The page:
Quidenham is a small rural village and civil parish in the English county of Norfolk. It covers an area of 22.51 km2 (8.69 sq mi) and had a population of 576 in 183 households at the 2001 census, falling to a population of 560 living in 189 househods at the 2011 Census. For the purposes of local government, it falls within the district of Breckland. It is situated 10 miles (16 km) north-east of the town of Thetford and 24 miles (39 km) south-west of the city of Norwich. The place-name 'Quidenham' is first attested in the Domesday Book of 1086, where it appears as 'Cuidenham', and means 'Cwida's ham or village'. The name 'Cwida' corresponds to the Old High German name 'Quito'. There is a local tradition that Queen Boudica or Boadicea is buried in Quidenham.
A manor house is known to have existed on the site as far back as the year 1000; it passed to the Bedingfeld family around 1400. In 1572 the manor was bought by John Holland, a local Member of Parliament. The present house dates to around 1600 when John's son, Thomas, started building it. The East Wing and West portico were added later by John Bristow. The house remained in the Holland family until around 1800 when it was bought by George Keppel, 3rd Earl of Albemarle: it then passed down the Keppel family. It was regularly visited by Edward VII in the early years of the 20th century. In 1948 the house was acquired from the Keppel family by the Carmelites of Rushmere who have re-established it as a Carmelite nunnery and hospice for sick children.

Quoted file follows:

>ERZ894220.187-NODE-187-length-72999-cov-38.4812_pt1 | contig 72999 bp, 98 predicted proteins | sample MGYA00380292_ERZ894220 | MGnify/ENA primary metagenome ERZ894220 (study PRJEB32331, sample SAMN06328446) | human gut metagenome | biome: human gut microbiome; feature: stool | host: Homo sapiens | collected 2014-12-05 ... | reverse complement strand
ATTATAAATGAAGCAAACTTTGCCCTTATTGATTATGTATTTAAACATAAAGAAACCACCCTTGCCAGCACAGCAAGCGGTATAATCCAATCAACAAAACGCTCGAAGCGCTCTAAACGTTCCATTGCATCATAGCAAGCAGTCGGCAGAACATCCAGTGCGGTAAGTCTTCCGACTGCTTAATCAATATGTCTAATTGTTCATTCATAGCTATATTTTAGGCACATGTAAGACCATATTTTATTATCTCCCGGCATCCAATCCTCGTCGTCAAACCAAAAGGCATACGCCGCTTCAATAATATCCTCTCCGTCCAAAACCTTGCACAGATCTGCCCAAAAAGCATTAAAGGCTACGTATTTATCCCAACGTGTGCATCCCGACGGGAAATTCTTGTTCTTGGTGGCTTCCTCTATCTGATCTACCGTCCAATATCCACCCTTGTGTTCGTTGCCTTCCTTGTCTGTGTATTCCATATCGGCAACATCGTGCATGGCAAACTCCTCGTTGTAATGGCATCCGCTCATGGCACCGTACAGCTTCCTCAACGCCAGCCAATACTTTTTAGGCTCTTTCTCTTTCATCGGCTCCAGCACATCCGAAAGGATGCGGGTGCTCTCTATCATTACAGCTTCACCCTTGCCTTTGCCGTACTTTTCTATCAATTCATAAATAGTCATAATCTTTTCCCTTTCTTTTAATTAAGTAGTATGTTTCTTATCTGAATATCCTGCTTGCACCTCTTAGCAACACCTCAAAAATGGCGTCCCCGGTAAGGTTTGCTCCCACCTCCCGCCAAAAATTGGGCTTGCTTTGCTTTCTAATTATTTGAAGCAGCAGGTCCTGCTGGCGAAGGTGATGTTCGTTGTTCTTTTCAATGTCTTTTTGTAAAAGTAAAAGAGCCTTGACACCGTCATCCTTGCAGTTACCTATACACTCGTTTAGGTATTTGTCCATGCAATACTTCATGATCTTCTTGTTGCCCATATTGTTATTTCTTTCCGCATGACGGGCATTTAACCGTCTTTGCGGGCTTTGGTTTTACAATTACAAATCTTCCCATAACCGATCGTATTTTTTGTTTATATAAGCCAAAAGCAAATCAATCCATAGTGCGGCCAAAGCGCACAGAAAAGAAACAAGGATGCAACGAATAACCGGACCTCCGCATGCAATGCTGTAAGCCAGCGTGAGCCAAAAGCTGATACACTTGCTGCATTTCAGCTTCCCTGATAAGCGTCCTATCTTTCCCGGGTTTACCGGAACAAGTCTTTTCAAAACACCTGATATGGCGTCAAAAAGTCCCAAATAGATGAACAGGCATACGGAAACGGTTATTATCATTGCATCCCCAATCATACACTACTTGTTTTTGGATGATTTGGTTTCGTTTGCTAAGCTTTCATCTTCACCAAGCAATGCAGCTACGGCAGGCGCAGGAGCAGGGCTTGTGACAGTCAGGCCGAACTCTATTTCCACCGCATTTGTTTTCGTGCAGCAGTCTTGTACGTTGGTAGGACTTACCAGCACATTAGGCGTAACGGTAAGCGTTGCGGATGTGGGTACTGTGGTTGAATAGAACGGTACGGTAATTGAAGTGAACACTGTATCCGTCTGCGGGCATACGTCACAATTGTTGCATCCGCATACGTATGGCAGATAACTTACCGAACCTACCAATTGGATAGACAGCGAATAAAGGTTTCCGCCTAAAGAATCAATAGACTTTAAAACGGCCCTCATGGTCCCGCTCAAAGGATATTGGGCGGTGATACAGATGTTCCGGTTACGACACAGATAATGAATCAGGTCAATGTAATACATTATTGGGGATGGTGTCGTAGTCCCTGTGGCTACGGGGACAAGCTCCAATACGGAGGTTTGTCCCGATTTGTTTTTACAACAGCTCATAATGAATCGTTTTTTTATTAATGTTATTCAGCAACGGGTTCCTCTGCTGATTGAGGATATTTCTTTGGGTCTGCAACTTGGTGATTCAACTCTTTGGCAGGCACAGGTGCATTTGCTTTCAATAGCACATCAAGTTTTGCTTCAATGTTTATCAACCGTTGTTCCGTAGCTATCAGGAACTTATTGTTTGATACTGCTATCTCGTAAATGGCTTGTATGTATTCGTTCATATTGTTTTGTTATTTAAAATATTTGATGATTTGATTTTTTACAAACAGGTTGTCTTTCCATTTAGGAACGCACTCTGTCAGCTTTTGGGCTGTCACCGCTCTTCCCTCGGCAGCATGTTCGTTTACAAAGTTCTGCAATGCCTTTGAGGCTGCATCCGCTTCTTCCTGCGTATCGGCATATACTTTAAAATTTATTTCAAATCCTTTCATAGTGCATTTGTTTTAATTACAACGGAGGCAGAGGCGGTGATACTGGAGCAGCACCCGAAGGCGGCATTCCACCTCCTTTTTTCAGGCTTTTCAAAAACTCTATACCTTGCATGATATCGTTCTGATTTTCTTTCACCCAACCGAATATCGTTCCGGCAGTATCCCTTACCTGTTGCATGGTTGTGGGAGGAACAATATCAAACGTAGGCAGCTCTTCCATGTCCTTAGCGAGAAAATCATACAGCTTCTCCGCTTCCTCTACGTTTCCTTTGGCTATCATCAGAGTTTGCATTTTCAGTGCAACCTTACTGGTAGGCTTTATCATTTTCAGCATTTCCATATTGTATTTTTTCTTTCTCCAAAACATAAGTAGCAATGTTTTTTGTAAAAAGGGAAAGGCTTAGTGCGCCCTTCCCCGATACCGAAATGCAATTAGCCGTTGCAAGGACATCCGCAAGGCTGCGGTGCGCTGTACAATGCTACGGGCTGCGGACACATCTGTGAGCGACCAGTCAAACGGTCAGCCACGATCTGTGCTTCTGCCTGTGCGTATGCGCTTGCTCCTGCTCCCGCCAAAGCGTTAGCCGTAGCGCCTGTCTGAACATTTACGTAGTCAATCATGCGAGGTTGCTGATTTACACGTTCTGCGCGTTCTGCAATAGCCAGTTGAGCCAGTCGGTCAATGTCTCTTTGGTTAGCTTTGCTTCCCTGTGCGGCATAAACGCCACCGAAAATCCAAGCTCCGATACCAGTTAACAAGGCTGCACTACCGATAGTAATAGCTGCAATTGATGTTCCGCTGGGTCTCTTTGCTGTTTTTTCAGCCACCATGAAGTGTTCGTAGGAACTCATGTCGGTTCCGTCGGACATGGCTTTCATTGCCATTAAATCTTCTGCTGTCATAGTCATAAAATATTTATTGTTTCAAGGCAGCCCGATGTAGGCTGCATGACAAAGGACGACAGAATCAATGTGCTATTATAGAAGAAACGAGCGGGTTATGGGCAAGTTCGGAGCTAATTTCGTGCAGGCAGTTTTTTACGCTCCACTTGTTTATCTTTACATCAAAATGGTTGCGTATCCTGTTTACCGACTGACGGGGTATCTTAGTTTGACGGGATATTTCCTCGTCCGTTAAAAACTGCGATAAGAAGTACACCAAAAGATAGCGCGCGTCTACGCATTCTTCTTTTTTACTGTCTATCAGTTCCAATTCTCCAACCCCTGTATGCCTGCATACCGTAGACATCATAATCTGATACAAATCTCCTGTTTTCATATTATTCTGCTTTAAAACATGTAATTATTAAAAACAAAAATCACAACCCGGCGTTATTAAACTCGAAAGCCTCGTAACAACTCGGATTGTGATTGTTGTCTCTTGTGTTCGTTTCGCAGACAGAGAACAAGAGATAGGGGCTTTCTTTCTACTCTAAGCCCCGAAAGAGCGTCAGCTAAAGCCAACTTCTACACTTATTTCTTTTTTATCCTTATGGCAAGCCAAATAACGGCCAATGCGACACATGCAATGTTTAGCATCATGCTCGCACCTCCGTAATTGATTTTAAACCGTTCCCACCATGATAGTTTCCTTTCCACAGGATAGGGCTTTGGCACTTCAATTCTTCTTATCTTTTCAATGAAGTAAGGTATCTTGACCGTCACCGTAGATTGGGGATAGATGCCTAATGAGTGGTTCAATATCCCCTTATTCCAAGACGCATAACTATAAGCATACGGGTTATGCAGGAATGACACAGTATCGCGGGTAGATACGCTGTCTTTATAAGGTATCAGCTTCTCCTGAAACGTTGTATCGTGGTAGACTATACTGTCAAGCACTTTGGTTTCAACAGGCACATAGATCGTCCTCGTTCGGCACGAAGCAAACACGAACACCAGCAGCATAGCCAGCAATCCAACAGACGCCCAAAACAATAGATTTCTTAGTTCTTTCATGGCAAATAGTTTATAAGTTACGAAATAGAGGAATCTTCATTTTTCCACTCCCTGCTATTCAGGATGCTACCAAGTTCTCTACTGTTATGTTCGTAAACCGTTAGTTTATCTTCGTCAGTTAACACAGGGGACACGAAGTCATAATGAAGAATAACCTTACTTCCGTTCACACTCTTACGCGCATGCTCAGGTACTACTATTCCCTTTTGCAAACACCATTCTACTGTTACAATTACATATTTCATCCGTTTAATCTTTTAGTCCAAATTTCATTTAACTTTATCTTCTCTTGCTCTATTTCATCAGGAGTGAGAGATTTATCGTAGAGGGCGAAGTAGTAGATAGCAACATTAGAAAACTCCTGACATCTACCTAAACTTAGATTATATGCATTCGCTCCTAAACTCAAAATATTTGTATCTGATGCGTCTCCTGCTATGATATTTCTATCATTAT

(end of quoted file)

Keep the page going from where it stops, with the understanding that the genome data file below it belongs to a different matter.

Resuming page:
This location is thought to be the site of the palace of the East Anglian bishops, given to them sometime before 1066. Surviving earthworks take the form of a series of incomplete ditched enclosures and a pond-like depression. Some brick and tile fragments have also been recovered as further evidence of this building. Metal detecting at this site in 1993 and 1996 has recovered a diverse range of finds including a Saxon girdle hanger, three medieval buckles and a sword-belt fastener and a post medieval lead cloth seal.